return
# Enter trade
algorithm.market_order(symbol, self.quantity)
self.closed = False
# Set variable for exit logic
self.exit_date = algorithm.time + hold_duration
def scan(self, algorithm):
# Simple time-based exit
if not self.closed and self.exit_date <= algorithm.time:
algorithm.market_order(self.symbol, -self.quantity)
self.closed = True
```

## Results

We backtested the strategy from January 1, 2022 to June 1, 2023. The algorithm placed 1,817 trades and achieved a Sharpe ratio of 0.55. In contrast, buy-and-hold and short-and-hold for the SPY over the same time period achieved a Sharpe ratio of -0.179 and 0.409, respectively.

## Further Research

If you want to continue developing this strategy, some areas of further research include:

- Testing other technical patterns
- Adjusting some of the algorithm parameters
- Trying new position sizing techniques for the entry order
- Adjusting position sizing throughout the trade as the factor values of the pattern fluctuate
- Trying new exit strategies
- Adding risk management
- Handling corporate actions

Lucas Chan

Hi Derek,

10q for sharing this algo research. In the HeadAndShouldersPattern class initialisation, for the generation of the data points for the H&S object, any reason for you to use uniform.rvs for p2 value and norm.rvs for the rest of p & v values?

Louis Szeto

Hi Lucas

The “p2” variable refers to the 2nd peak, the head part of the H&S pattern. For a valid H&S pattern, it must be higher than “p1”, so we deliberately use the uniform distribution to get

Regarding (2), it is worth noting that each possible case should be treated equally instead of emphasizing “more-likely" cases since we are doing detection but not time-series prediction. In fact, minority/marginal case training is even more valuable to a high-accuracy prediction model to differentiate" close case"!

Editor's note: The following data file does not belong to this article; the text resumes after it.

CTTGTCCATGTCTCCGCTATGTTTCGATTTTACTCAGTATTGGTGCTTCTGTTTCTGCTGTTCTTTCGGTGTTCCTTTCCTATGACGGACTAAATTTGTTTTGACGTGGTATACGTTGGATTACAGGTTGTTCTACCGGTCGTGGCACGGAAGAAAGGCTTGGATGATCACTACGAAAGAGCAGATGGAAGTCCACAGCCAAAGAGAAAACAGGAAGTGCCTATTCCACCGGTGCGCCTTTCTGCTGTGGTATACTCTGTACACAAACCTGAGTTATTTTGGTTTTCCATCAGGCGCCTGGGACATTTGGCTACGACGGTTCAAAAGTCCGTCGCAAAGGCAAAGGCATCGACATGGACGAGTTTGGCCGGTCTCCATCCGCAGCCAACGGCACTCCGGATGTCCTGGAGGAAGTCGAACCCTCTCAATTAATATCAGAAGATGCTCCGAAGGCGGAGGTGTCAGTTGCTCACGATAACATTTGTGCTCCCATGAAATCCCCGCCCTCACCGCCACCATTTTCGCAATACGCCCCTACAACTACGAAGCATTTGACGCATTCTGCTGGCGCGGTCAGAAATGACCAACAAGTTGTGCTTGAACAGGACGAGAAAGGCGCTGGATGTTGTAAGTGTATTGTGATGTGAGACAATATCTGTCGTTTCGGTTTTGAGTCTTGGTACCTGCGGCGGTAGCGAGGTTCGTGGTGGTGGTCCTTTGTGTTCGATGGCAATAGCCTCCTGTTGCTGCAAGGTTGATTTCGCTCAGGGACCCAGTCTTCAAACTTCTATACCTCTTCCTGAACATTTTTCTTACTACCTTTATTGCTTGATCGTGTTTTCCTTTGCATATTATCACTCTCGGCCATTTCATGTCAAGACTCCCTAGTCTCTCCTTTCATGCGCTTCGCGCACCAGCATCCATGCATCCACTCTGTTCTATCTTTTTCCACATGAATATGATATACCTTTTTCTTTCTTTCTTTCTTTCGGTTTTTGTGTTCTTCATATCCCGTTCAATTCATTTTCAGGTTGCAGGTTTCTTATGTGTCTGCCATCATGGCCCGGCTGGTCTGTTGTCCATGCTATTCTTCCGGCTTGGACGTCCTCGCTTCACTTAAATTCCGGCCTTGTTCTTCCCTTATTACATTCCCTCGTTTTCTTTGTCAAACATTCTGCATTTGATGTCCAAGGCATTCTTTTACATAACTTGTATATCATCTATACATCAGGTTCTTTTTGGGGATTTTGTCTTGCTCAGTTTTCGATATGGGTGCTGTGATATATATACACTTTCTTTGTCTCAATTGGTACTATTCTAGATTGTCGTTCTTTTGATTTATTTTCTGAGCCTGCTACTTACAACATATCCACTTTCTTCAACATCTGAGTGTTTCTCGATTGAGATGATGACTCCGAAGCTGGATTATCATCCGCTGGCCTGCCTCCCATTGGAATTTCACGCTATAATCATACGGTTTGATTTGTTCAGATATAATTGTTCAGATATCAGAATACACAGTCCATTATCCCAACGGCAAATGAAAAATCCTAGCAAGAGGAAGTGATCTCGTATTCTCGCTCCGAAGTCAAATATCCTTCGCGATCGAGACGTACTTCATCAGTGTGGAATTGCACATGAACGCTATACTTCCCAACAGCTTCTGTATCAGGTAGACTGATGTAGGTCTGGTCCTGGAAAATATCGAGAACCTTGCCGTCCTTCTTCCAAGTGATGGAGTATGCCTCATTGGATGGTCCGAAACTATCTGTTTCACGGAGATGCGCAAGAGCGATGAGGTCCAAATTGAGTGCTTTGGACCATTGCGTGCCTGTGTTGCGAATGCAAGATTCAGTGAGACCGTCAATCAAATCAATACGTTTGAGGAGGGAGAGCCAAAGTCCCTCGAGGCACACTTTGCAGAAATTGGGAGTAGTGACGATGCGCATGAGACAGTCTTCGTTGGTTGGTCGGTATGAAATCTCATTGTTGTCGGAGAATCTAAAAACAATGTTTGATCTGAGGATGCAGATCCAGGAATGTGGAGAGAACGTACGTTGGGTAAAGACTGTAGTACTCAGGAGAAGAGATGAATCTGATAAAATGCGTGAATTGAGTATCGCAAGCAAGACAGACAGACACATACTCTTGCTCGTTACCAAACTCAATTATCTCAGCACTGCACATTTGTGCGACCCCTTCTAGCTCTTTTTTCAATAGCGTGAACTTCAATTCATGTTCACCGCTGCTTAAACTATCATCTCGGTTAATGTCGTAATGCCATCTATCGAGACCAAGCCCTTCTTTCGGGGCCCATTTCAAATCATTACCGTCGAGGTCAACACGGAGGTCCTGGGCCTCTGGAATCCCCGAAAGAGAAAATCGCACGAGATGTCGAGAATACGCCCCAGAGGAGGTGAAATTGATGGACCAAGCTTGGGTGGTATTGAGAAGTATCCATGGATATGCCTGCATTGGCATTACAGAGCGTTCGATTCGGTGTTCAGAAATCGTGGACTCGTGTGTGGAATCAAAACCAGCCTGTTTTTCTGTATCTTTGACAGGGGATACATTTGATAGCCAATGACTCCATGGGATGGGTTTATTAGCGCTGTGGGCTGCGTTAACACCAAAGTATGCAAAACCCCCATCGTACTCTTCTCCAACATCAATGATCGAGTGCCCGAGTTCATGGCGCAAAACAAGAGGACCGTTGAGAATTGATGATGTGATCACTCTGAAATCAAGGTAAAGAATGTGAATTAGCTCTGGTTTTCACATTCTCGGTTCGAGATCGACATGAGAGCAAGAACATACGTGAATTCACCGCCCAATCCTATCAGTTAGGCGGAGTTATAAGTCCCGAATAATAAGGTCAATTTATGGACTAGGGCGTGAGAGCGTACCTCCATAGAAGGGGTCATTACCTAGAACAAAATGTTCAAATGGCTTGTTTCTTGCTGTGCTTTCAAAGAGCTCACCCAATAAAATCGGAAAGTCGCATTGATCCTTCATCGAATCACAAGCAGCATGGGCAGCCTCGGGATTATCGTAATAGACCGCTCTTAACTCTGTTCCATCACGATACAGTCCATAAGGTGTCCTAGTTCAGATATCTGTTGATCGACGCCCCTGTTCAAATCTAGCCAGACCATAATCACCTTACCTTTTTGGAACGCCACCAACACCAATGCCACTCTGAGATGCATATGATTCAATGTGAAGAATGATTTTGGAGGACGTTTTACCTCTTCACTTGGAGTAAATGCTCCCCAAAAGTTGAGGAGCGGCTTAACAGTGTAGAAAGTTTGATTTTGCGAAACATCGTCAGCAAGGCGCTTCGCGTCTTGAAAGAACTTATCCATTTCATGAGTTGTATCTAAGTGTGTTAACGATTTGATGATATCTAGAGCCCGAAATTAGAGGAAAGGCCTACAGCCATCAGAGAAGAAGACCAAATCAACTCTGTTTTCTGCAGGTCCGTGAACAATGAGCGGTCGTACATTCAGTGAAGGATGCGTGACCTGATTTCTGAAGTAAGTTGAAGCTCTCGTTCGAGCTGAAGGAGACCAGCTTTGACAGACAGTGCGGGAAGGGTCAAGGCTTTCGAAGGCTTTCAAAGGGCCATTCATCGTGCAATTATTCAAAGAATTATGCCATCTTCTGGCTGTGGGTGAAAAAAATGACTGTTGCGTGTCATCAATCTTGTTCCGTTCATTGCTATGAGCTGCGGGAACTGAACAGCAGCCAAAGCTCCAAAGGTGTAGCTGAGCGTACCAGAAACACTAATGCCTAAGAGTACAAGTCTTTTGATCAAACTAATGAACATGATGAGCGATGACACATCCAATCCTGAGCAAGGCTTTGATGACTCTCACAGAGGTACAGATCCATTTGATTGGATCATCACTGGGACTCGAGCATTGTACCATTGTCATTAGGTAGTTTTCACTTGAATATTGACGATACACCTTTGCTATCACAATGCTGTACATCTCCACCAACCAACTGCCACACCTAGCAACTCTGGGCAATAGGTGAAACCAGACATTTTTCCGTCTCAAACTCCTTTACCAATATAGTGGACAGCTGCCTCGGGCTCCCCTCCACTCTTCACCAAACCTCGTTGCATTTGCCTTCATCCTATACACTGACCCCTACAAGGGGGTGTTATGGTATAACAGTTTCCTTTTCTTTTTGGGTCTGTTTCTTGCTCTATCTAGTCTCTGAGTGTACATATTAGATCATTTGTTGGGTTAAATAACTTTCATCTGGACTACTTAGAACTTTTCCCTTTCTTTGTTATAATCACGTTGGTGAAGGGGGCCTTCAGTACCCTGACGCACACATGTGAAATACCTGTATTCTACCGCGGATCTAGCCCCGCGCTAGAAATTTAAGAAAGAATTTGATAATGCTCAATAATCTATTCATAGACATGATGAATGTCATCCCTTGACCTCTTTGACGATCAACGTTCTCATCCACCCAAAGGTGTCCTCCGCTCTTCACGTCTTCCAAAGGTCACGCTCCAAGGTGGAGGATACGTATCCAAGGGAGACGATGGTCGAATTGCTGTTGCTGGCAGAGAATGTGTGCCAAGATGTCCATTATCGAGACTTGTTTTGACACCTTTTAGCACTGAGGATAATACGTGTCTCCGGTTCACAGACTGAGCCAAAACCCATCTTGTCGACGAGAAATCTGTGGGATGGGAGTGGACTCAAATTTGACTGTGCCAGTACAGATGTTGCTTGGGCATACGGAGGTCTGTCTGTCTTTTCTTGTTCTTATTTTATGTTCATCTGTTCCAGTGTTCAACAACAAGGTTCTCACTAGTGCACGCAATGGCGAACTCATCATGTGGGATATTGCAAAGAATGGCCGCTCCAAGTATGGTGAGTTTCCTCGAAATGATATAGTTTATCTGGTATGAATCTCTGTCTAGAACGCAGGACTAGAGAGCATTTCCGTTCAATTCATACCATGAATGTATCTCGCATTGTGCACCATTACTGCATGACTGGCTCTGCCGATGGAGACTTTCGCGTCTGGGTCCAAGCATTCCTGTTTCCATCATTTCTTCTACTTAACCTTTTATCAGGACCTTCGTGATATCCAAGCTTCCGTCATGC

Of course, there is no single way to produce the best training set, so we encourage you to share any thoughts/codes on improving the accuracy and spectrum of prediction.

Best

Louis

The material on this website is provided for informational purposes only and does not constitute an offer to sell, a solicitation to buy, or a recommendation or endorsement for any security or strategy, nor does it constitute an offer to provide investment advisory services by QuantConnect. In addition, the material offers no opinion with respect to the suitability of any security or specific investment. QuantConnect makes no guarantees as to the accuracy or completeness of the views expressed in the website. The views are subject to change, and may have become unreliable for various reasons, including changes in market conditions or economic circumstances. All investments involve risk, including loss of principal. You should consult with an investment professional before making any investment decisions.